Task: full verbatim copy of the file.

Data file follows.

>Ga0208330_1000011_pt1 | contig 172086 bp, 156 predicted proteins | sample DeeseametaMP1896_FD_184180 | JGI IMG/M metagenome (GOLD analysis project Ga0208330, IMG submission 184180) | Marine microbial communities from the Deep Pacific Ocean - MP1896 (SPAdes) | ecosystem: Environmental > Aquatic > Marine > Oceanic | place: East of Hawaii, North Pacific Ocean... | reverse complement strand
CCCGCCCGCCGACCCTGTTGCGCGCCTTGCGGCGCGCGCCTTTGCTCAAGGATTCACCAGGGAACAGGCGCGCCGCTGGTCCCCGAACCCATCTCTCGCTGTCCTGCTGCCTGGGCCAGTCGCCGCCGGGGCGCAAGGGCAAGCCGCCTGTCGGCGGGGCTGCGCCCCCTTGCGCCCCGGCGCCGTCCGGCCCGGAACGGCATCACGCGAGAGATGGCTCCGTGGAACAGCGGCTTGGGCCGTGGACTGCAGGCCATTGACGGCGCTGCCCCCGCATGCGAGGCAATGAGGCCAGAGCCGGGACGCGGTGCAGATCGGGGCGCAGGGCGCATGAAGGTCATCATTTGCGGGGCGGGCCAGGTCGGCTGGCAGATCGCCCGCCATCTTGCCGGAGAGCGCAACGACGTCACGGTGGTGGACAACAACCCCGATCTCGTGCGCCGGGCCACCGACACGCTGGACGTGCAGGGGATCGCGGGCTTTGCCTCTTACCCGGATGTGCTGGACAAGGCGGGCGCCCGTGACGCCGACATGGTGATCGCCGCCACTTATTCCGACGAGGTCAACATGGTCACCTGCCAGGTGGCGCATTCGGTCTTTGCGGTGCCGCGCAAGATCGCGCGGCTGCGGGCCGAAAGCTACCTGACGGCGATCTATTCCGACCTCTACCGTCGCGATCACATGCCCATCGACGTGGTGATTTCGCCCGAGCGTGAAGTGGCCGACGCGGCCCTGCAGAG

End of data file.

>Ga0208330_1000011_pt1 | contig 172086 bp, 156 predicted proteins | sample DeeseametaMP1896_FD_184180 | JGI IMG/M metagenome (GOLD analysis project Ga0208330, IMG submission 184180) | Marine microbial communities from the Deep Pacific Ocean - MP1896 (SPAdes) | ecosystem: Environmental > Aquatic > Marine > Oceanic | place: East of Hawaii, North Pacific Ocean... | reverse complement strand
CCCGCCCGCCGACCCTGTTGCGCGCCTTGCGGCGCGCGCCTTTGCTCAAGGATTCACCAGGGAACAGGCGCGCCGCTGGTCCCCGAACCCATCTCTCGCTGTCCTGCTGCCTGGGCCAGTCGCCGCCGGGGCGCAAGGGCAAGCCGCCTGTCGGCGGGGCTGCGCCCCCTTGCGCCCCGGCGCCGTCCGGCCCGGAACGGCATCACGCGAGAGATGGCTCCGTGGAACAGCGGCTTGGGCCGTGGACTGCAGGCCATTGACGGCGCTGCCCCCGCATGCGAGGCAATGAGGCCAGAGCCGGGACGCGGTGCAGATCGGGGCGCAGGGCGCATGAAGGTCATCATTTGCGGGGCGGGCCAGGTCGGCTGGCAGATCGCCCGCCATCTTGCCGGAGAGCGCAACGACGTCACGGTGGTGGACAACAACCCCGATCTCGTGCGCCGGGCCACCGACACGCTGGACGTGCAGGGGATCGCGGGCTTTGCCTCTTACCCGGATGTGCTGGACAAGGCGGGCGCCCGTGACGCCGACATGGTGATCGCCGCCACTTATTCCGACGAGGTCAACATGGTCACCTGCCAGGTGGCGCATTCGGTCTTTGCGGTGCCGCGCAAGATCGCGCGGCTGCGGGCCGAAAGCTACCTGACGGCGATCTATTCCGACCTCTACCGTCGCGATCACATGCCCATCGACGTGGTGATTTCGCCCGAGCGTGAAGTGGCCGACGCGGCCCTGCAGAG